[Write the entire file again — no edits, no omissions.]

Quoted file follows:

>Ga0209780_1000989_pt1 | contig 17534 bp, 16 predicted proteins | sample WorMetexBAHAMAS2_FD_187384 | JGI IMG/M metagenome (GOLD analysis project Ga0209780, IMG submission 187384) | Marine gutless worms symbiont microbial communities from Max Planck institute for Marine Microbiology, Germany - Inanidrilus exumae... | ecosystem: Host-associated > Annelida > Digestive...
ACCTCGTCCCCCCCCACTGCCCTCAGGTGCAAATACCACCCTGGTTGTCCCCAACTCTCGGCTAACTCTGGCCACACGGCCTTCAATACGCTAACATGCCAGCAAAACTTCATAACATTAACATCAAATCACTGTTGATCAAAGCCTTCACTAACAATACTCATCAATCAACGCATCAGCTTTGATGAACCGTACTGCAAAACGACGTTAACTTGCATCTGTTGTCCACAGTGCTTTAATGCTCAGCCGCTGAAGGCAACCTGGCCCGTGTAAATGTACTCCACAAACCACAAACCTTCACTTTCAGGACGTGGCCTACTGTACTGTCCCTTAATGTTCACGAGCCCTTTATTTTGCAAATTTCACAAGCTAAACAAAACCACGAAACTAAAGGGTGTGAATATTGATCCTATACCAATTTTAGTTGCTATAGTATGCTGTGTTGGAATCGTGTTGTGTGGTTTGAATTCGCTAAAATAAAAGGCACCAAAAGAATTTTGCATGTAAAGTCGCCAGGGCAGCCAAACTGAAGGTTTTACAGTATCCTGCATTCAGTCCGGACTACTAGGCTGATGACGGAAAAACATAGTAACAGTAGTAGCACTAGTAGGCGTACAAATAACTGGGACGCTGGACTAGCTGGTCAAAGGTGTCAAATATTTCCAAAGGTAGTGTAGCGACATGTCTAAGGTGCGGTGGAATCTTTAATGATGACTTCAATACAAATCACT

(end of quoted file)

>Ga0209780_1000989_pt1 | contig 17534 bp, 16 predicted proteins | sample WorMetexBAHAMAS2_FD_187384 | JGI IMG/M metagenome (GOLD analysis project Ga0209780, IMG submission 187384) | Marine gutless worms symbiont microbial communities from Max Planck institute for Marine Microbiology, Germany - Inanidrilus exumae... | ecosystem: Host-associated > Annelida > Digestive...
ACCTCGTCCCCCCCCACTGCCCTCAGGTGCAAATACCACCCTGGTTGTCCCCAACTCTCGGCTAACTCTGGCCACACGGCCTTCAATACGCTAACATGCCAGCAAAACTTCATAACATTAACATCAAATCACTGTTGATCAAAGCCTTCACTAACAATACTCATCAATCAACGCATCAGCTTTGATGAACCGTACTGCAAAACGACGTTAACTTGCATCTGTTGTCCACAGTGCTTTAATGCTCAGCCGCTGAAGGCAACCTGGCCCGTGTAAATGTACTCCACAAACCACAAACCTTCACTTTCAGGACGTGGCCTACTGTACTGTCCCTTAATGTTCACGAGCCCTTTATTTTGCAAATTTCACAAGCTAAACAAAACCACGAAACTAAAGGGTGTGAATATTGATCCTATACCAATTTTAGTTGCTATAGTATGCTGTGTTGGAATCGTGTTGTGTGGTTTGAATTCGCTAAAATAAAAGGCACCAAAAGAATTTTGCATGTAAAGTCGCCAGGGCAGCCAAACTGAAGGTTTTACAGTATCCTGCATTCAGTCCGGACTACTAGGCTGATGACGGAAAAACATAGTAACAGTAGTAGCACTAGTAGGCGTACAAATAACTGGGACGCTGGACTAGCTGGTCAAAGGTGTCAAATATTTCCAAAGGTAGTGTAGCGACATGTCTAAGGTGCGGTGGAATCTTTAATGATGACTTCAATACAAATCACT